Paris to Kyiv
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Ukrainian folk roots
feed modern branches
Alexis Kochan and Paris to Kyiv


Alexis Kochan's music has taken her, most recently, to a wooden mountain church in Lublin, Poland, a 200-year-old stone chapel in Warsaw, and this past weekend, to the 150-year-old Church of the Holy Trinity in downtown Toronto. If you called it the Paris to Kyiv tour unplugged, it wouldn't be entirely facetious. The ensemble, who specialize in contemporizing Ukrainian folk music under the direction of Kochan, trimmed down from the five musicians heard on their most recent recording, Prairie Nights and Peacock Feathers, to an acoustic trio for their Poland tour and this past Sunday's "winter cycle" concert.

Appropriately named, given both the song selections, rife with wintry references, and the less-than-toasty interior of Holy Trinity. the latter meant much of the attentive audience listened with coats draped around their shoulders, but some-how that only added to the pleasurable sense of being at a far remove from the hustle of Yonge and Dundas, an illusion created by the calm and grace of the venue and Kochan's remarkable serenity as a performer.

For the past decade, Winnipeg-based Kochan has created music that blends ancient Ukrainian songs, mostly connected to ritual, with touches of jazz and contemporary North American folk styles. Her pristine voice and musical tradition have the kind of allure, were they so directed, to perhaps harvest attention similar to Celtic folk artist Loreena McKennitt.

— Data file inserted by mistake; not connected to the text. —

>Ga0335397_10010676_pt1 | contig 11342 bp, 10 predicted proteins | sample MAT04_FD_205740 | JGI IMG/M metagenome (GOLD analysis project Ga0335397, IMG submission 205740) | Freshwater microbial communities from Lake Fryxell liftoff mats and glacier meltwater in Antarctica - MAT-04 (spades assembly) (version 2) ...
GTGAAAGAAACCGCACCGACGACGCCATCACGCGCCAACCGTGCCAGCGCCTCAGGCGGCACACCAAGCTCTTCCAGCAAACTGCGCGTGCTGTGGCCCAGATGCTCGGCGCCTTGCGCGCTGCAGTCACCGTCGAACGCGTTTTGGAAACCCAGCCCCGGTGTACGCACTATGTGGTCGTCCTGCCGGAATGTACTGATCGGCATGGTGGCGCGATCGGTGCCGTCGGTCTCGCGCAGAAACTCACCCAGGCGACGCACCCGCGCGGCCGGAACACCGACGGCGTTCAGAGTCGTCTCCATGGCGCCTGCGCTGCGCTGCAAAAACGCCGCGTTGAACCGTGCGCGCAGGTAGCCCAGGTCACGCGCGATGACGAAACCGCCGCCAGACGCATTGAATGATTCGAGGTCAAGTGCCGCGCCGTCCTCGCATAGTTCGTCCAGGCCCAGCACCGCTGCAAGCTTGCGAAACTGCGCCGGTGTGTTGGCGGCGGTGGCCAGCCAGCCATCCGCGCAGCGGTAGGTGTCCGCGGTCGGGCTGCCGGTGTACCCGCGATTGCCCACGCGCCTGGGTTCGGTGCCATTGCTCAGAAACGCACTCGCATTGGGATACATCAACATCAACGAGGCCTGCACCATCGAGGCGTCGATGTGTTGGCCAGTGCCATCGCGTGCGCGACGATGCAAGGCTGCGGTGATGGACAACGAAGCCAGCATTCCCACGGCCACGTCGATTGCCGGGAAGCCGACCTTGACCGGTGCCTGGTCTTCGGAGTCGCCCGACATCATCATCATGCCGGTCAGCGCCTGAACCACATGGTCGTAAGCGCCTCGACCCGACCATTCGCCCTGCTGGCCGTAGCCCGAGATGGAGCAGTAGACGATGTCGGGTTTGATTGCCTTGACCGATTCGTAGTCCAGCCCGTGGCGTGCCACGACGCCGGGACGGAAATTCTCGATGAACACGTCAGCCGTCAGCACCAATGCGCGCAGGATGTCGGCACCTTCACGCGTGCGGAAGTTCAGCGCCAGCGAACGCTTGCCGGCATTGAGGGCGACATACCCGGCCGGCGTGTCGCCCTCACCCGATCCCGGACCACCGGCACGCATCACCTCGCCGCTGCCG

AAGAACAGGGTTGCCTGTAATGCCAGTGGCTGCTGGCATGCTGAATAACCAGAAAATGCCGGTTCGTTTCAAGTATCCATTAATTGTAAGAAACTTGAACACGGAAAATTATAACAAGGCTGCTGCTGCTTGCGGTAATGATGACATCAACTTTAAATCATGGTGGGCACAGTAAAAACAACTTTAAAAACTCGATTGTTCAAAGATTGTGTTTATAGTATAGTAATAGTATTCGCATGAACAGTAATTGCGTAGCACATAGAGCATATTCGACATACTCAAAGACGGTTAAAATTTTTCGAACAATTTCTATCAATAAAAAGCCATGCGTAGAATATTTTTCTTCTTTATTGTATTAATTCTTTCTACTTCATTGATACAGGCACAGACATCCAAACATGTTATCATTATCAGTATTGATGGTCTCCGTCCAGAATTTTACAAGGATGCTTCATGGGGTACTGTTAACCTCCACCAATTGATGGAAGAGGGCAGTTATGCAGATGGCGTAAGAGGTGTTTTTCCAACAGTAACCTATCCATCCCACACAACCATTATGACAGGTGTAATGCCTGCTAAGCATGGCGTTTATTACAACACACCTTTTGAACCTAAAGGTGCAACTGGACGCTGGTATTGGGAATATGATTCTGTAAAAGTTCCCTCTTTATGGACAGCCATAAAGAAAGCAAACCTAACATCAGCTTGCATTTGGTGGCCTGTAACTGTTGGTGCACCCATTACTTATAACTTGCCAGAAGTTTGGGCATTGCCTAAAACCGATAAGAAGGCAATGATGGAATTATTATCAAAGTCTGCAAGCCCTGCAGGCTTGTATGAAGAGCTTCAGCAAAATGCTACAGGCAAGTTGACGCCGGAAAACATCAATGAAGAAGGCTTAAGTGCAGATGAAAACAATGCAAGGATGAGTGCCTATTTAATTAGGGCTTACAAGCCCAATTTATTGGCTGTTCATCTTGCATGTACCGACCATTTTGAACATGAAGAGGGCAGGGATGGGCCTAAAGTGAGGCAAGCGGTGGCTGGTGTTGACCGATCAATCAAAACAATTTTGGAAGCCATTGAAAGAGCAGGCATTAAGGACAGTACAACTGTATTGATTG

But it seems Kochan's chosen a more challenging path. In performance her voice always embraced — even at its most aggressive it was somehow honeyed at the centre — but instrumental breaks grew tense and angular in the height of improvisation, at times at odds with that vocal delicacy.

All of which was not without its lighter moments — viola player Richard Moody elicited chuckles when one solo turned into George Gershwin's Summertime. Another, a Jean-Luc Ponty-esque diversion, seemed to baffle, however and was equally incongruent with the essence of Kochan's music. The subtler tensions Moody created when in a backing role — as on the eerie fable Pavochka — were more satisfying. Most satisfying were the voices of Kochan and the fine bandura player, Julian Kytasty, when in duet. Together their voices soared, intertwined, became a choir of two.

The name of her ensemble, Paris to Kyiv, apparently reflects Kochan's feeling that the Ukrainian capital could have been the Paris of Eastern Europe, were it not for the twists of fate historically. Her music is intended to give the richness of those Ukrainian musical traditions new life, and in that she is succeeding most admirably.

Special to The Globe and Mail